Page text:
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Trends in Exits For Start Ups

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If you invest in start ups, one of the things you always want to have a general idea about when you put money in is how are you going to get out? It’s similar to trading. When you put a trade on, you should have some idea of when you will exit.

Of course, putting capital in a seed stage company is a bit different than a trade, but the mentality is the same. Measure the risk/reward ratio, think about how it will happen, do your diligence on the market, and think about the various things that might affect it, then negotiate the deal and put money in. The trade might last seconds, or months. With start ups, you are going to put your money at risk for 5-7 years.

Let’s say things happen and the company makes it. It’s now time for an exit. What will happen?

If you think that you are going to be ringing the opening bell at the stock exchange, think again. Rarely do any seed stage companies go to IPO. Plus, with Sarbanes-Oxley, the incentive is to avoid it. In the old days before Sarbox, there were plenty of smaller IPO’s. Today, the company needs to be worth quite a bit of money to undertake the IPO route.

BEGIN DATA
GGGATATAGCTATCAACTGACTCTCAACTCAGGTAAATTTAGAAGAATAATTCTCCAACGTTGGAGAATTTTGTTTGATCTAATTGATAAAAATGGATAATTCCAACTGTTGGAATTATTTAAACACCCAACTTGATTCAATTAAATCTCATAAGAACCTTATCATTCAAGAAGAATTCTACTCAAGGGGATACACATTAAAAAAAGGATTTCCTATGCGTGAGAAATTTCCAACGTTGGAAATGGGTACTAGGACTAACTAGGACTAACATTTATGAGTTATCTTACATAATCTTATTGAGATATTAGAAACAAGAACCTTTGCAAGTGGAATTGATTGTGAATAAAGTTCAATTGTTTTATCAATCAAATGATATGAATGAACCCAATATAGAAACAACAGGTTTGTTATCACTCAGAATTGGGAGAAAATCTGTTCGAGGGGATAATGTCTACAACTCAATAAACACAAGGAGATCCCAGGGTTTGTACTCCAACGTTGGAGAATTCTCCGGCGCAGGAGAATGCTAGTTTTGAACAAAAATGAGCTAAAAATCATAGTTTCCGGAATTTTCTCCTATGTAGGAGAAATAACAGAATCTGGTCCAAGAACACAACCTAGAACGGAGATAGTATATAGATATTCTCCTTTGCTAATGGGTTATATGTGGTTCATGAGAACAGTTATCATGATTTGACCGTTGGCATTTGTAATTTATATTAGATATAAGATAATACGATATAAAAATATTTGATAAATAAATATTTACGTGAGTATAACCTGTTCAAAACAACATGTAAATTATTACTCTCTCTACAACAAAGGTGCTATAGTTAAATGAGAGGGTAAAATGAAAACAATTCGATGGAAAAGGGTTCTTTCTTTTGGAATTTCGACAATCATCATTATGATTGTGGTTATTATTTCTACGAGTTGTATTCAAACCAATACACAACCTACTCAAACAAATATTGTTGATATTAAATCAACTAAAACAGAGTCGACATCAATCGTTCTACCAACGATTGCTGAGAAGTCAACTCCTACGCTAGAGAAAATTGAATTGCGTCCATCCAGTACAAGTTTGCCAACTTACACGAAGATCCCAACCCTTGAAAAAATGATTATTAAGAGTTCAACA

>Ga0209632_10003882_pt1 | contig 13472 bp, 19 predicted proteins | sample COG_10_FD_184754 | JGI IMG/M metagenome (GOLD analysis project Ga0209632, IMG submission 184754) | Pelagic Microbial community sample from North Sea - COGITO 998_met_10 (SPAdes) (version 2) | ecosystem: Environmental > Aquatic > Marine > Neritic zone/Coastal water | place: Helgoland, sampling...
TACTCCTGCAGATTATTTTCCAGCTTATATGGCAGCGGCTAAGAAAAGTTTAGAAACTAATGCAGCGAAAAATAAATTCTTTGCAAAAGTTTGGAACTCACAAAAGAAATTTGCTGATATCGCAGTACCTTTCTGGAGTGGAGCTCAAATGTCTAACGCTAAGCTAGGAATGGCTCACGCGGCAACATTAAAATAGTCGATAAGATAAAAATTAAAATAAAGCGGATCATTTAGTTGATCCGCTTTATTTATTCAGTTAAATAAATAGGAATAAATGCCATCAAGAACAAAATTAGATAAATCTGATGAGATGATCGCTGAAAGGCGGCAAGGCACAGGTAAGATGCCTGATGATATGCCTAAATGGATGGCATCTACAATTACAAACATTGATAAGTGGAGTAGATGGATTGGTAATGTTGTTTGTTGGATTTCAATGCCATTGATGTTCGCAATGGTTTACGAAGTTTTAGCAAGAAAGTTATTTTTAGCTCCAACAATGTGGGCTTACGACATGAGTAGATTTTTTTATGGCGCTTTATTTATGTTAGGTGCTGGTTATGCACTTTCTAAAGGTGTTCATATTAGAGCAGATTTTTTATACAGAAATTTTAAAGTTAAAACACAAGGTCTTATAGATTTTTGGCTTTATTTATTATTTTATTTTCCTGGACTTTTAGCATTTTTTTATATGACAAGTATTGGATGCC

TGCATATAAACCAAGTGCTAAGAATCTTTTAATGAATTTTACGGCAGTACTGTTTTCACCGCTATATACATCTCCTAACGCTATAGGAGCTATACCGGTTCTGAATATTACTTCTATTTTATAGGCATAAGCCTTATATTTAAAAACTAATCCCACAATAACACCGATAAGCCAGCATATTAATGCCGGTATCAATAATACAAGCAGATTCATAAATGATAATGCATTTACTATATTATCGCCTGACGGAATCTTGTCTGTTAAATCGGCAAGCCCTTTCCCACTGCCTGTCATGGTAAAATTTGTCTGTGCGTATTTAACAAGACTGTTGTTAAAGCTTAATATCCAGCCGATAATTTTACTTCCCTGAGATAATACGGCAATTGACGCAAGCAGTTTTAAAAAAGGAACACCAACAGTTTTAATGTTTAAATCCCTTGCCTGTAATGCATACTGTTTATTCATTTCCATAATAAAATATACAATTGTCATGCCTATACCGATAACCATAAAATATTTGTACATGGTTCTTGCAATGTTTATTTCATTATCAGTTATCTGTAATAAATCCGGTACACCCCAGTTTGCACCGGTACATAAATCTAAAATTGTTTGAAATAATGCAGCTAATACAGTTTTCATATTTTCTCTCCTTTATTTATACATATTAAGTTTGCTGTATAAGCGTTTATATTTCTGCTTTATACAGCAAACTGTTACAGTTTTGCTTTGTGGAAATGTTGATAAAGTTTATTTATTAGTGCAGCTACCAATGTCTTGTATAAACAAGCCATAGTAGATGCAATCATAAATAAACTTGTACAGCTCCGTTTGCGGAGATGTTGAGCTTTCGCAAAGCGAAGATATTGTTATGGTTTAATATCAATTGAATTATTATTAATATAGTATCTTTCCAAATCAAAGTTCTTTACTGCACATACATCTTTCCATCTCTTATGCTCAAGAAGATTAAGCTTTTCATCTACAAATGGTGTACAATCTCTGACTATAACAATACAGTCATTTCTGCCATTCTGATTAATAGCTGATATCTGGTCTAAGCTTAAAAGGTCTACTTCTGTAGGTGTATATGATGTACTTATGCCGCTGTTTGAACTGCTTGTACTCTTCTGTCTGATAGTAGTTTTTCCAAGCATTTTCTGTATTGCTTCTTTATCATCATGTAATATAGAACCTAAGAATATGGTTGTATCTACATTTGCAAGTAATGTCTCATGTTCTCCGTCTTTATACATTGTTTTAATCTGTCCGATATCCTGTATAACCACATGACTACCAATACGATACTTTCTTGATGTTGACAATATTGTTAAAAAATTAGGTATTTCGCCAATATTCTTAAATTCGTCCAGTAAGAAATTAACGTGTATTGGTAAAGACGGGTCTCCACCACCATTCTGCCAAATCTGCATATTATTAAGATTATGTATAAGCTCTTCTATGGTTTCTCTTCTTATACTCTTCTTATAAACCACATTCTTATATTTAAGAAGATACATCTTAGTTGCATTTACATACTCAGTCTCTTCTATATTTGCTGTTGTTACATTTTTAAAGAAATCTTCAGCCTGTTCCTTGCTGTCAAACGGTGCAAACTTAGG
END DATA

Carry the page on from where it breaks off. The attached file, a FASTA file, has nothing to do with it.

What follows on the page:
One trend that is happening is with baby boomers. They retire. They play a little golf and tennis and get bored. The boomers then go into the market and find companies they have expertise with to run. They buy them, run them, sell them and do it again. That’s never really happened much before.

Another interesting trend is with family offices. Family offices mangage money for wealthy families. The typical family office has a minimum of 60 million or more to manage. Their mission is to seek a good return on investment for their clients. As we all know, the stock and bond markets haven’t been the ideal place to see a nice even return over the past decade. The family office is starting to buy up companies.

Family offices buy the company and let management run it. It’s similar to a private equity play, except instead of loading the company up with debt, they try to milk it for the dividends. If they can grow the company they might re-sell it for a profit.

The other exit is typical. Corporations are buying up smaller companies for a variety of reasons. They not only buy them for their intellectual property or market, but many tech firms are buying firms simply to get good talent. Google ($GOOG) has bought hundreds of tech firms just to get the engineers. The engineers work for them on an earn out basis and then leave to start another company.

It’s helpful to begin talking to acquisition partners almost as soon as you start the company. It whets their appetite. If you can get them to talk, listen closely. You will find out a lot about what they are thinking the market looks like in the future and might be able to take advantage. However, be careful about tailoring your company to their exact needs. Those strategies might change, the market might change, and you are stuck holding the bag.

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